The reason it has not shrunk more, say the authors, is due to gay men not testing often enough. Last year, study co-author Valerie Delpech of the HPA told the IAPAC Prevention Summit that only an estimated 10 to 15% of gay men took an HIV test every year, and that two-thirds of gay men who had had a test at a clinic had, two years later, not returned to that clinic for another one.
Because there are (as of 2010) 3.2 years’ worth of undiagnosed infections in the population, the total number of gay men with HIV who are undiagnosed in England and Wales was estimated as 7690 in 2010. This was only a small increase from 7370 in 2001 and represents a 16% decline from 9140 in 2004-5, again due to more testing.
The proportion of gay men with HIV who are undiagnosed has gone down by 40% while the number has scarcely changed because total HIV prevalence and the number of UK gay men living with HIV has grown over the same period.
In 2001, at HIV diagnosis, about 65% of gay men had a CD4 count under 500 cells/mm3, 40% under 350 cells/mm3, and 18% under 200 cells/mm3. Ten years later, the proportion in these three categories had only fallen by about 5%. This means that less than 40% of gay men would currently be advised, under treatment guidelines, to begin taking antiretroviral therapy (ART) for treatment reasons as soon as they are diagnosed.
The researchers calculated that, because more undiagnosed infections are recent ones, only 20% of undiagnosed gay men had a CD4 count under 350 cells/mm3 and only 45% under 500 cells/mm3. Further decreasing the proportion of gay men with HIV who are undiagnosed, and raising or abolishing the CD4 threshold for treatment initiation, would therefore have considerable cost implications for the National Health Service in England and Wales.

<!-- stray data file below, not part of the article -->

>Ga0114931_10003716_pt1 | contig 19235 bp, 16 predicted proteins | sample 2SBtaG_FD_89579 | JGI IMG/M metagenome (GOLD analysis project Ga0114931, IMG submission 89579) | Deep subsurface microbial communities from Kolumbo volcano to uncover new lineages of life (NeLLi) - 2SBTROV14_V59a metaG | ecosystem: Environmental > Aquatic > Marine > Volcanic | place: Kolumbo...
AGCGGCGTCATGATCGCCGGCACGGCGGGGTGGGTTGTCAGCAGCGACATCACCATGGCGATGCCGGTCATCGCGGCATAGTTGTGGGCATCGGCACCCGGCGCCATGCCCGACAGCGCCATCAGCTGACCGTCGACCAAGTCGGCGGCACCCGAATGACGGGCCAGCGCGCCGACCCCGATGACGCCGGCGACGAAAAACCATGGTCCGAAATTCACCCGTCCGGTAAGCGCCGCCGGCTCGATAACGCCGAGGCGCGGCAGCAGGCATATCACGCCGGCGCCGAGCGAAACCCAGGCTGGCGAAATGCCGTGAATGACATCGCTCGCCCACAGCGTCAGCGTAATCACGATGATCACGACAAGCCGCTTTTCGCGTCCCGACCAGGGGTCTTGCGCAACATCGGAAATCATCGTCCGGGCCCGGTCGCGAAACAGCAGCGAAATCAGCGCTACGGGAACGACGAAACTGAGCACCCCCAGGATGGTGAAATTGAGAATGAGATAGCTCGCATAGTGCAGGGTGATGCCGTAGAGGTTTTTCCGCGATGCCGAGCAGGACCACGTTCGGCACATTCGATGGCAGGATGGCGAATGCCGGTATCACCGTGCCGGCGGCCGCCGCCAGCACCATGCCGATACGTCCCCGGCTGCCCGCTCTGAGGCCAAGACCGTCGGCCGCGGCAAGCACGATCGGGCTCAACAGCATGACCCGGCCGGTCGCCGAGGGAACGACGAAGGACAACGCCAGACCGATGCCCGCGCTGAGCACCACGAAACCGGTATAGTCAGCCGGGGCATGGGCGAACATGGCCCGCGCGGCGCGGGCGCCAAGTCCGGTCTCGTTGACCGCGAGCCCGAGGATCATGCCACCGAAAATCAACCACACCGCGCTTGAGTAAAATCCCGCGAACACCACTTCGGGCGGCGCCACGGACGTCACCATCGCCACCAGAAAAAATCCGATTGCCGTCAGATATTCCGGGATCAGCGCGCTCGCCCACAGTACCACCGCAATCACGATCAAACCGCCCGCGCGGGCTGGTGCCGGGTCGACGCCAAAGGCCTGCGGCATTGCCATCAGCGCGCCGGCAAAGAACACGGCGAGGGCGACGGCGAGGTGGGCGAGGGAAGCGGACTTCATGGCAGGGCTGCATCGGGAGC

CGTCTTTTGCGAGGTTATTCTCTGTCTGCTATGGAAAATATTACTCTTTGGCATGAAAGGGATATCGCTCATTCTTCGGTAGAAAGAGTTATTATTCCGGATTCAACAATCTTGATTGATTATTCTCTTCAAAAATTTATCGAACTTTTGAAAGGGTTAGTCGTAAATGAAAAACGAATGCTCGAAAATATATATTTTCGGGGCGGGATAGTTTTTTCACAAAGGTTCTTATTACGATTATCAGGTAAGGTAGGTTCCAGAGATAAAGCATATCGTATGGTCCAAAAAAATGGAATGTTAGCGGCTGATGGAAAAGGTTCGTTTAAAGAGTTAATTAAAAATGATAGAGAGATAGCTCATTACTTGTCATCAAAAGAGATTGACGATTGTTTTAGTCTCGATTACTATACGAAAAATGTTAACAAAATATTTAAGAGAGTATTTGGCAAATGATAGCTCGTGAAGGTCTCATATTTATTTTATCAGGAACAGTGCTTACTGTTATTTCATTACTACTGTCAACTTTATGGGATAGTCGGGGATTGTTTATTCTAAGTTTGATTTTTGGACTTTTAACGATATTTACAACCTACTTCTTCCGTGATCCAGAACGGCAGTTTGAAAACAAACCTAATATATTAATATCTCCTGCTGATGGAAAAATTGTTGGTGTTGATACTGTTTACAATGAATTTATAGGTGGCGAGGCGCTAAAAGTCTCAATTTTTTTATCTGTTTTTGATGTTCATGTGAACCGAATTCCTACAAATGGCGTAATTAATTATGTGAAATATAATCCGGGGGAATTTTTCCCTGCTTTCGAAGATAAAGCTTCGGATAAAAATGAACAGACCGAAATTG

In many ways, the UK’s response to HIV has been excellent. The proportion of gay men with a CD4 count under 350 cells/mm3 who are on ART has increased from 75% in 2001 to 84% in 2010; 65% of all patients in care, including the untreated, have undetectable viral loads; and annual loss to follow-up of those attending care is under 5%.
In the US, in contrast, it is estimated that there are more gay men who are diagnosed but not taking ART than there are undiagnosed, and that only 28% of people with HIV are virally suppressed. But gay men in other countries test more frequently: as an accompanying editorial by Reuben Granich of UNAIDS points out, the 22% of gay men who remain undiagnosed in the UK is not as good as an estimated 14% in Vancouver and only 6% in San Francisco.
Because most of those with detectable viral loads in the UK are undiagnosed, it is estimated by the HPA that up to 50% of HIV infections in gay men here could be being transmitted by men in primary HIV infection and another 35% by undiagnosed men with long-term infection. The authors conclude that treatment initiation at diagnosis, earlier, more targeted testing, and better primary HIV prevention all need to be part of any national HIV prevention plan for England and Wales.
Birrell PJ et al. HIV incidence in men who have sex with men in England and Wales 2001-2010: a nationwide population study. The Lancet Infectious Diseases, early online edition: http://dx.doi.org/10.1016/S1473-3099(12)70341-9. See abstract here. 2013.
Granich R HIV in MSM in England and Wales: back to the drawing board? The Lancet, early online edition: http://dx.doi.org/10.1016/S1473-3099(13)70035-5. See first few lines here. 2013.